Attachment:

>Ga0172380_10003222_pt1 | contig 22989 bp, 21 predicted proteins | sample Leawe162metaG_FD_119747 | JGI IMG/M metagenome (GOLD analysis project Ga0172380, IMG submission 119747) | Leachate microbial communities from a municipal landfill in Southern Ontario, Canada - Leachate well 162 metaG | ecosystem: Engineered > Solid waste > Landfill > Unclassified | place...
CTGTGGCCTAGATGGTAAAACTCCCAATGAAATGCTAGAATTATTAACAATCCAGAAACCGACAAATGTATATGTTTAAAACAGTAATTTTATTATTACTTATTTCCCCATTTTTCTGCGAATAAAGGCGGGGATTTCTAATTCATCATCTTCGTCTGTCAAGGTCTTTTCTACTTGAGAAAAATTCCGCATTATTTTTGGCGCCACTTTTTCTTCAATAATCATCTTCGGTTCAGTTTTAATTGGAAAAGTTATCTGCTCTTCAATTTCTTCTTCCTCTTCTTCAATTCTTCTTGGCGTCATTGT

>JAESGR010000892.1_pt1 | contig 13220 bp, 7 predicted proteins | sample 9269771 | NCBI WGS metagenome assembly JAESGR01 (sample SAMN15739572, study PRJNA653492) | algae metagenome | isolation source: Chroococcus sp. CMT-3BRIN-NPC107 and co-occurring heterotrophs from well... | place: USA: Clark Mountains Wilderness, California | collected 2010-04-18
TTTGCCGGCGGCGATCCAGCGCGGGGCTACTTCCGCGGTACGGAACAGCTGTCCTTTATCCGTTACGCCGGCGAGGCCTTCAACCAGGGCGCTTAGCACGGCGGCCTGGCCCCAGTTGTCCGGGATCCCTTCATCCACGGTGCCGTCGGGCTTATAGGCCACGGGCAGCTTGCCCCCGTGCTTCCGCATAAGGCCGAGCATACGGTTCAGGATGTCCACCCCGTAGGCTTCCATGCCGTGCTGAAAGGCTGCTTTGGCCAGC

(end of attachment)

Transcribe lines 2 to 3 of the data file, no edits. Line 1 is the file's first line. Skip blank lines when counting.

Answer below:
CTGTGGCCTAGATGGTAAAACTCCCAATGAAATGCTAGAATTATTAACAATCCAGAAACCGACAAATGTATATGTTTAAAACAGTAATTTTATTATTACTTATTTCCCCATTTTTCTGCGAATAAAGGCGGGGATTTCTAATTCATCATCTTCGTCTGTCAAGGTCTTTTCTACTTGAGAAAAATTCCGCATTATTTTTGGCGCCACTTTTTCTTCAATAATCATCTTCGGTTCAGTTTTAATTGGAAAAGTTATCTGCTCTTCAATTTCTTCTTCCTCTTCTTCAATTCTTCTTGGCGTCATTGT

>JAESGR010000892.1_pt1 | contig 13220 bp, 7 predicted proteins | sample 9269771 | NCBI WGS metagenome assembly JAESGR01 (sample SAMN15739572, study PRJNA653492) | algae metagenome | isolation source: Chroococcus sp. CMT-3BRIN-NPC107 and co-occurring heterotrophs from well... | place: USA: Clark Mountains Wilderness, California | collected 2010-04-18